Eric Alexander and Vincent Herring – Friendly Fire – High Note

by | Mar 28, 2012 | Jazz CD Reviews

Eric Alexander and Vincent Herring – Friendly Fire – High Note HCD 7232, 62:45 ****½:
(Eric Alexander, tenor sax; Vincent Herring, alto sax; Mike LeDonne, piano; John Webber, bass; Carl Allen, drums)
Saxophone “duels” have a long history in jazz, among the most notable involving Dexter Gordon and Wardell Gray in the 1950s, and Sonny Stitt and Gene Ammons in the 1960s. It was always debatable how seriously the combatants took these blowing sessions, though it was a known fact that Sonny Stitt was a fairly competitive saxophonist.
I’m betting that Eric Alexander and Vincent Herring don’t take their meetings as serious competition. They previously recorded together in a 2005 Live at Smoke recording. (Smoke is an intimate jazz club in New York City, where Alexander and pianist LeDonne often play when they are not on the road.)
Eric and Vincent recorded another session at Smoke this past August, with the first rate rhythm section of Mike, John, and Carl. Song selection was mostly standards with two hard bop Hank Mobley compositions, and Herring’s “Timothy” being added to the mix.
Hank’s “Pat ‘N’ Chat” kicks off the CD and Eric and Vincent come blazing out of the gate. The groove they set is infectious and the sound mix is spot on for a live recording. Alexander and Herring produced this CD, and the mixing and editing by Paul Stache and Frank Christopher is commendable.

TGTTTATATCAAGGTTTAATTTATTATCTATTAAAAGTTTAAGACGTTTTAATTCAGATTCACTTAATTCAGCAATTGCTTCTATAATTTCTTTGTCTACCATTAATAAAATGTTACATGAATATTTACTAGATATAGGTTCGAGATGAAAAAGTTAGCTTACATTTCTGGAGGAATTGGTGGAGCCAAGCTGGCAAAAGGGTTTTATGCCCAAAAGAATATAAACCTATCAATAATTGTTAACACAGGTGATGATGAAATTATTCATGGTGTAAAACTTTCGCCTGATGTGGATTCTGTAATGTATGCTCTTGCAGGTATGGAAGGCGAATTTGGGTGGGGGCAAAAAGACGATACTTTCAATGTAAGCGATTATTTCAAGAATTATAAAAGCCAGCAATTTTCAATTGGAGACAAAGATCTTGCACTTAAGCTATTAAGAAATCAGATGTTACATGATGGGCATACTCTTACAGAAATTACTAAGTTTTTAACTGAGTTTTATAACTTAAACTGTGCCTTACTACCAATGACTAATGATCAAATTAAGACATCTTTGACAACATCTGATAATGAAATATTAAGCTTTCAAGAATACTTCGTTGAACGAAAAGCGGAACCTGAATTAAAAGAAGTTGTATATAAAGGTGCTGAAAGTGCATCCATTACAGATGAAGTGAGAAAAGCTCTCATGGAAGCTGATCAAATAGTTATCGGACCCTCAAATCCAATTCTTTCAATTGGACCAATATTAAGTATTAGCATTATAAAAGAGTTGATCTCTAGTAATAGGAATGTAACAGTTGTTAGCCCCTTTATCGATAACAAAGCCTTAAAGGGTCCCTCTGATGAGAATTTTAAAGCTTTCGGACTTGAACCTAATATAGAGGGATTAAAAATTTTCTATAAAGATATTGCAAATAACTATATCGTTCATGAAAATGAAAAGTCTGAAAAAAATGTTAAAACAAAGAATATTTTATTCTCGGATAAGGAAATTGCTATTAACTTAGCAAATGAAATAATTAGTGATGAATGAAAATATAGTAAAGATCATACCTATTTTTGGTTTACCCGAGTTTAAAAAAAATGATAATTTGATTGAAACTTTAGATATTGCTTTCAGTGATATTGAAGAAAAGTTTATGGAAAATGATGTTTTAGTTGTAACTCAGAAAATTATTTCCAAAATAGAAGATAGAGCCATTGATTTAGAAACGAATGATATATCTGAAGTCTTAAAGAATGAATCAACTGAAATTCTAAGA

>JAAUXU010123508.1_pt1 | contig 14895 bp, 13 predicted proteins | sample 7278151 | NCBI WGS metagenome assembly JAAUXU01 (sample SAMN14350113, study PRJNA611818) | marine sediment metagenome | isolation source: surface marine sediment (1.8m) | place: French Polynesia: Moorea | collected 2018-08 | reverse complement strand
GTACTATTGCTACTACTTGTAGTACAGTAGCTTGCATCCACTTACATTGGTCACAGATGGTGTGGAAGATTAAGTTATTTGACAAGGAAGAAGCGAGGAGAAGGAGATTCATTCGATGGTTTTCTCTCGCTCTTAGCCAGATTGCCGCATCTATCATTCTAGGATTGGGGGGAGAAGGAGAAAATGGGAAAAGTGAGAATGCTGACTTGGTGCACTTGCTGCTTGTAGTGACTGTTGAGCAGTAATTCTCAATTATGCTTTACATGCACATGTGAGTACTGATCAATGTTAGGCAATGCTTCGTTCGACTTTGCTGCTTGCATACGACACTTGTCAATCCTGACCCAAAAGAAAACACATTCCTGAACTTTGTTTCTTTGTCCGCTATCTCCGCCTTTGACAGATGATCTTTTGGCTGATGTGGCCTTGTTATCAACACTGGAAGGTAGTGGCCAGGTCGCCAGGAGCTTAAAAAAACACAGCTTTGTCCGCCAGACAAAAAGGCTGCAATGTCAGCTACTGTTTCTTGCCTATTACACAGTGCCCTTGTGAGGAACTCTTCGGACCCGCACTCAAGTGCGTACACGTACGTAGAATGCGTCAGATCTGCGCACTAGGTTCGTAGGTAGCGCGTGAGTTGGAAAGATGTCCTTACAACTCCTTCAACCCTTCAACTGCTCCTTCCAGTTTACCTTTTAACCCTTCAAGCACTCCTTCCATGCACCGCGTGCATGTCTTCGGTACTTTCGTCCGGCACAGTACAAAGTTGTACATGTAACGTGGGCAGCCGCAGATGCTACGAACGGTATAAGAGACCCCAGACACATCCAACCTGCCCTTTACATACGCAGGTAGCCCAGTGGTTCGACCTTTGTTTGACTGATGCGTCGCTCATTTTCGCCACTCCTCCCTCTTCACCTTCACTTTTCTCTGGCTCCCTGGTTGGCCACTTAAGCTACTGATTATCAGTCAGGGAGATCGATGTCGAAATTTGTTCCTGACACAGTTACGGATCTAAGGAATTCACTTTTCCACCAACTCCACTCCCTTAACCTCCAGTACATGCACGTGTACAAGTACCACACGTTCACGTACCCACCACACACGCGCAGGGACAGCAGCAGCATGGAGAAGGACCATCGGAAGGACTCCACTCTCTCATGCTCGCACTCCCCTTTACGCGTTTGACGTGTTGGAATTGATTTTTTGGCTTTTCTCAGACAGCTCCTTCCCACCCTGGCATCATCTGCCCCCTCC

An interesting inclusion is “Sukiyaki,” which was a surprise hit in the US in 1963, and was the only Japanese pop tune to ever make it to the top of the Billboard charts. Here Vince and Eric give it a mellow, yet swinging presentation. I especially dug Herring’s blues-driven alto solo. The other Mobley tune, “Dig Dis” from Hank’s iconic 1960 Blue Note, Soul Station, session follows after the duo tackle McCoy Tyner‘s “Inception.”. Herring and Alexander show off their ensemble blend before each makes individual statements- classic hard bop.
Ballads are featured as well with Herring shining on “You’ve Changed,” and Alexander making “Mona Lisa” his own. The sole original, “Timothy,” written by Herring closes out Friendly Fire. It is also a ballad except for the sax solos where the tempo ups the ante.
The rhythm section supports the two saxes, and is there at every turn to keep the groove either hot or mellow and always swinging. LeDonne’s solo on “Dig Dis” is memorable, while Webber and Allen are rock solid accompanists.
Friendly Fire cooks and proves that where there is Smoke there is funky fire. For fans of 1960s Blue Note hard bop, the purchase of this CD is an easy decision. My only question is how to get the weekly Smoke musicians (LeDonne leads a Hammond B-3 night) out on the road, so the rest of the jazz community can have a taste of some of the best jazz being made today.
TrackList: Pat ‘N’ Chat, Sukiyaki, Inception, Dig Dis, You’ve Changed, Here’s That Rainy Day, Mona Lisa, Timothy
—Jeff Krow

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